Iran announced today that its newly elected parliament, which Ayatollah Ruhollah Khomeini has said would decide the fate of the 53 American hostages, will convene on May 28.

Ayatollah Mohammed Reza Mahdavi-Kani, the acting interior minister, said members of the new Islamic parliament would hold an inaugural session May 25, and then begin its business three days later. There was no indication when it would take up the issue of the U.S. hostages, held since Nov. 4.

Meanwhile, Khomeini said a coup d'etat against Iran's revolutionary regime was highly unlikely because the Iranian people were united. His remarks to the leadership of the Revolutionary Guards marked the first time he had publicly mentioned rumors of a coup.

His comments seemed intended to deflate alarmist talk about a coup that has fueled an increasingly bitter argument between President Abol Hassan Bani-Sadr and his right-wing clerical rivals.

Khomeini said, "You cannot make a coup with a tiny number of opponents."

Several Iranian figures spoke out today as part of an apparent campaign to focus public attention on the new parliament's responsibility to find a solution to the hostage crisis.

Mansour Farhang, Iran's ambassador to the United Nations who is here to organize a conference in early June that will denounce U.S. interference in Iran, said, "Prolonging the hostage-taking will not work in Iran's favor."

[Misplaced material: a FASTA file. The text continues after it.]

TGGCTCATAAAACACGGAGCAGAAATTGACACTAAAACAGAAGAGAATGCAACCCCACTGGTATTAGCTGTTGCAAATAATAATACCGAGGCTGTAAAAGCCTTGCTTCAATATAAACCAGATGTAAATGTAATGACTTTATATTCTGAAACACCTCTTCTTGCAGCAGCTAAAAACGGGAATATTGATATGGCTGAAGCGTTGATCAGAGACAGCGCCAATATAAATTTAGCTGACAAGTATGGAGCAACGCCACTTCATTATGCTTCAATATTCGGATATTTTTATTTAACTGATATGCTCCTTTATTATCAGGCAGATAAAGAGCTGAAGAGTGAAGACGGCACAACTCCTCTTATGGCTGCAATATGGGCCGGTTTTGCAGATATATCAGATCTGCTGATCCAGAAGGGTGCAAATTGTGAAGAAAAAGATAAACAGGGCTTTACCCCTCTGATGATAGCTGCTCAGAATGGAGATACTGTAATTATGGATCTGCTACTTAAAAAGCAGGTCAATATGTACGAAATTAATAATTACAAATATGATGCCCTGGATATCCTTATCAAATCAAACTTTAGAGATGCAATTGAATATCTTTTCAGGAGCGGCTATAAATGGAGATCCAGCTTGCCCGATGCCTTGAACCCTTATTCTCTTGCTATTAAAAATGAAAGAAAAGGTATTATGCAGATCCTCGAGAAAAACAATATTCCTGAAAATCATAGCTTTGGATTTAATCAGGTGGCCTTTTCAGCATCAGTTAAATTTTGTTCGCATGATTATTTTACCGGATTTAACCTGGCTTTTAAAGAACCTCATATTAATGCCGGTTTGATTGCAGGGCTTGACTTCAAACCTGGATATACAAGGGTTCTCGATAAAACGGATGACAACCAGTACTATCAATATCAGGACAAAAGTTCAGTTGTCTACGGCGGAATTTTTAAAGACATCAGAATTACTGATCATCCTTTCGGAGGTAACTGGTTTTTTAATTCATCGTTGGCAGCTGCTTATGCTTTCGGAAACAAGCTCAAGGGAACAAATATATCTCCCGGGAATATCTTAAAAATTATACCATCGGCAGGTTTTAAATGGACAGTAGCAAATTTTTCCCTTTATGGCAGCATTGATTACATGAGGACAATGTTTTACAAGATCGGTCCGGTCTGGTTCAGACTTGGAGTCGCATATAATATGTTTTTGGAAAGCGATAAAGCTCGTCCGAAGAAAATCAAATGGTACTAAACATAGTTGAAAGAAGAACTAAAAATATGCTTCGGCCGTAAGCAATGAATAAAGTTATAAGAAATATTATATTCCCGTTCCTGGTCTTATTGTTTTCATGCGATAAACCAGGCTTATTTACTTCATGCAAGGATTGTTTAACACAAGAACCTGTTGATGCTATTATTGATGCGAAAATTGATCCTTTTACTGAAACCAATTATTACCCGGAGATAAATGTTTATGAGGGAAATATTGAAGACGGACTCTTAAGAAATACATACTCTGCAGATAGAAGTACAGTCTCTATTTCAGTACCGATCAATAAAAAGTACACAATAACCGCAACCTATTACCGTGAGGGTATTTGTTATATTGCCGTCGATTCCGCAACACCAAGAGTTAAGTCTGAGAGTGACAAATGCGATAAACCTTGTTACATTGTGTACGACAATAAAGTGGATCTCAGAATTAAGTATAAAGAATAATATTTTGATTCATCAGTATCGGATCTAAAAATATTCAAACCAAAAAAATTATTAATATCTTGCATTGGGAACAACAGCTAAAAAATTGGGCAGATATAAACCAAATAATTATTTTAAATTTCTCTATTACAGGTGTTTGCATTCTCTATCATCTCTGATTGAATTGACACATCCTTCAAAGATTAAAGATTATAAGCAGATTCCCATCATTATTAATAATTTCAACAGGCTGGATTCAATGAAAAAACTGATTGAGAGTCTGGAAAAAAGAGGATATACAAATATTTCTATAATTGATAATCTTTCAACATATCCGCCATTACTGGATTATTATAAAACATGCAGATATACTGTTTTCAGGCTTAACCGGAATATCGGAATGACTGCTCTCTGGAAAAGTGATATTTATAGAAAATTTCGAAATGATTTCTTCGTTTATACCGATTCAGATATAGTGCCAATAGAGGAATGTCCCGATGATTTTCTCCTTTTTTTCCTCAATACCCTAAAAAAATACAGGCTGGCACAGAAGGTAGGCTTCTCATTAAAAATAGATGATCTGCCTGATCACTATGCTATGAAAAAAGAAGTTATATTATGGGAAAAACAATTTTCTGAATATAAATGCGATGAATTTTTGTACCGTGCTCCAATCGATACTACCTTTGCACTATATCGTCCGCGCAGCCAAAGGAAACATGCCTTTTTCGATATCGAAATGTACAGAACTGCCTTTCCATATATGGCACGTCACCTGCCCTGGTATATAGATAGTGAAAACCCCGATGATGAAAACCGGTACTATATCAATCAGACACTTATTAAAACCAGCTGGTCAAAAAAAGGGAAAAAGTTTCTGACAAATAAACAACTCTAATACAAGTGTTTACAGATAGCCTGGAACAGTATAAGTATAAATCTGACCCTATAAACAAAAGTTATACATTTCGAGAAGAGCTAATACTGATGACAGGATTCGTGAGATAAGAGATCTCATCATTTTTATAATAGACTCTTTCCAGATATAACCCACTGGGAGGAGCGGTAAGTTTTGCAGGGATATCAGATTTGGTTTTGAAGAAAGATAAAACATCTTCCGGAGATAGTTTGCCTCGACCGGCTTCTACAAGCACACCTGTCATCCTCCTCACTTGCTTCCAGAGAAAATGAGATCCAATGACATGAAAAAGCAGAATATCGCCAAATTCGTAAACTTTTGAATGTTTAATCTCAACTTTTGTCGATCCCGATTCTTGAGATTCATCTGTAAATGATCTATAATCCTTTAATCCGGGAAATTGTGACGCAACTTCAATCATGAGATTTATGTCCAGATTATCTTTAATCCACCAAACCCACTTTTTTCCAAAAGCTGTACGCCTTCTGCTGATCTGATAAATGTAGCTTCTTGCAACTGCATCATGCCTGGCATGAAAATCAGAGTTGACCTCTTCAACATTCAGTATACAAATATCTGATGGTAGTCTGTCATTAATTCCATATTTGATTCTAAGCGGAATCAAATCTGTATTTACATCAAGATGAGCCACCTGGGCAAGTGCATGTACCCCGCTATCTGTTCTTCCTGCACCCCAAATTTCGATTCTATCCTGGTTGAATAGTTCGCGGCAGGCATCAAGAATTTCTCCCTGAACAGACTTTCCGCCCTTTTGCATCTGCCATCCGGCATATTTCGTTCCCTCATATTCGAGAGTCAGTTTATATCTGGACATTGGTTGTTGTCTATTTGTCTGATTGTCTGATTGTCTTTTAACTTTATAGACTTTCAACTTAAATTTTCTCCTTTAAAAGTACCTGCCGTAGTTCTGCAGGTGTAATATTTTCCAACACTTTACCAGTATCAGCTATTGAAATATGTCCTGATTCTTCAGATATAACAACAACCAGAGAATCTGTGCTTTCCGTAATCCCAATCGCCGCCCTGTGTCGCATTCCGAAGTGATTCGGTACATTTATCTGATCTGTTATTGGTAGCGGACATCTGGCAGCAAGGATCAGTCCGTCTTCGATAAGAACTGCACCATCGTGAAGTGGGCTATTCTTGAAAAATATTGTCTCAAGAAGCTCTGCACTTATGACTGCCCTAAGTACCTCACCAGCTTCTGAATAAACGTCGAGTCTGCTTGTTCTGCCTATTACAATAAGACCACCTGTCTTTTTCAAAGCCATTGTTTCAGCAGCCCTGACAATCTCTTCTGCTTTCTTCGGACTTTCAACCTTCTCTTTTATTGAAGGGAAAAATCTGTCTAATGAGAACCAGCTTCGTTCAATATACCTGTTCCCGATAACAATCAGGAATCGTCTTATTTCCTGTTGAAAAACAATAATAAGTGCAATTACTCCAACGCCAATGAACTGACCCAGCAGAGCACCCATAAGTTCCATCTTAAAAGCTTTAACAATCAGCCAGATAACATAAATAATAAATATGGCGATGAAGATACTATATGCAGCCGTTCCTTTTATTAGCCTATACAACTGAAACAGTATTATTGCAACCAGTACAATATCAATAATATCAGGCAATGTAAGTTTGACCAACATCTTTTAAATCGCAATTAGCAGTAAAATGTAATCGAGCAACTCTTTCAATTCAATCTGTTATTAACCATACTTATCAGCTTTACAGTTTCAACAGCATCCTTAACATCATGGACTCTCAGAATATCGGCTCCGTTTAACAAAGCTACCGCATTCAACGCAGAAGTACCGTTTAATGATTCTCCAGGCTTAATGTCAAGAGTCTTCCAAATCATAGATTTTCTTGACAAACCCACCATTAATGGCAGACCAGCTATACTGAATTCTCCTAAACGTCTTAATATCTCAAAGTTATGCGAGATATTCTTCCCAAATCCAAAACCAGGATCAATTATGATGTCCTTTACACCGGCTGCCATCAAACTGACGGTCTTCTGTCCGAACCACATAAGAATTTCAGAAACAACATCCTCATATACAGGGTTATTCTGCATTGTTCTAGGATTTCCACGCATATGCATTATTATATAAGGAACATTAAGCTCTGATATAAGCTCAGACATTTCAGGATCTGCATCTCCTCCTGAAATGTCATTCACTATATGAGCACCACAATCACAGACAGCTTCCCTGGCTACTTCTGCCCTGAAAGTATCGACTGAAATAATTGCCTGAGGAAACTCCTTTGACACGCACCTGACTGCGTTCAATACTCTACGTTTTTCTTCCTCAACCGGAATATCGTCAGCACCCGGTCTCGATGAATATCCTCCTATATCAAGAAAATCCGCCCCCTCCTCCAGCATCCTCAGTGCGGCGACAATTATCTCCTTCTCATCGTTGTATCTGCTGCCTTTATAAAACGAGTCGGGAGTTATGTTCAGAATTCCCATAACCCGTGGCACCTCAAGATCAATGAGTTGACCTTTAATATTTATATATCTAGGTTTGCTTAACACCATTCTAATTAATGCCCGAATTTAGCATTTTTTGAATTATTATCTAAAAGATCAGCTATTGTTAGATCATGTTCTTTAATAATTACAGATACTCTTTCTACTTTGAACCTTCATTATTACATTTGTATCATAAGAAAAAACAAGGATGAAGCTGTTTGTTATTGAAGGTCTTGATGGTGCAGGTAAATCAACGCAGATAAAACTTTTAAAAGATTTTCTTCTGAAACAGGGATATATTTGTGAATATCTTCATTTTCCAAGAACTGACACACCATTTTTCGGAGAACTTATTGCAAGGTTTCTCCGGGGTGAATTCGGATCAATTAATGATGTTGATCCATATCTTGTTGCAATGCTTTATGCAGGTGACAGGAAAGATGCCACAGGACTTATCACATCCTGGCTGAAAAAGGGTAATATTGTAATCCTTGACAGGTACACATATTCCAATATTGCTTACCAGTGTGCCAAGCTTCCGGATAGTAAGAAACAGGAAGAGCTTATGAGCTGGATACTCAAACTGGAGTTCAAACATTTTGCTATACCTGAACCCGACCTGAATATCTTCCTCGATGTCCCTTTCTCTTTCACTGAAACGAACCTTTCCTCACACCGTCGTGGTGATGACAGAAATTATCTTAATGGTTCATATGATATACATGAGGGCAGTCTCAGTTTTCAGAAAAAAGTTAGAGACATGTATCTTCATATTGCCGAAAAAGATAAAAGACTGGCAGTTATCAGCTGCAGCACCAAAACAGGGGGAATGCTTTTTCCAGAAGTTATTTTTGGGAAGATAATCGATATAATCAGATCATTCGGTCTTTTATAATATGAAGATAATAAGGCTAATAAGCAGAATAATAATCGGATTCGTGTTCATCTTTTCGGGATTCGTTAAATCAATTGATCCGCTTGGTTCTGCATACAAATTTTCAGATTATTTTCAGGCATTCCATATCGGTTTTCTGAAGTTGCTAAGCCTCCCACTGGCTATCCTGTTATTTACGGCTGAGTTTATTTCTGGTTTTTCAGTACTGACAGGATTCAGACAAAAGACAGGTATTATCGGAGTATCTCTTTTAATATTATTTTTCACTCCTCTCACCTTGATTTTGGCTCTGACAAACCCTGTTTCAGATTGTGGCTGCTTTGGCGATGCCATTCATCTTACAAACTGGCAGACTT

Former foreign minister Ibrahim Yazdi suggested that "the United States must pay compensation" for the return of the hostages, "whether the shah is alive, or not, or extradited to Iran or not."

He said the United States had set the precedent itself by freezing I Iranian assets and allowing hostages' families to file damage suits against the Iranian government in American courts.

Meanwhile, Central Bank Governor Ali Reza Nobari announced that as of Thursday Iran will cut the link between its currency, the rial, and the dollar and tie it instead to the International Monetary Fund's special drawing rights, a basket of 16 major currencies.

In Kurdistan, heavy fighting was reported in the town of Baneh near the Iraqi border between Kurdish guerrillas and Iranian soldiers in a beleaguered Army garrison.

Various reports said that Kurdish rebels had killed six soldiers with nighttime mortar fire at the airport at Sanandaj, the provincial capital evacuated by the guerrillas last week.

The newspaper Islamic Revolution reported that 31 women guerrillas -- including a senior leader of the Marxist Fedayan group -- had been arrested in Sanandaj and were to be transported to Tehran.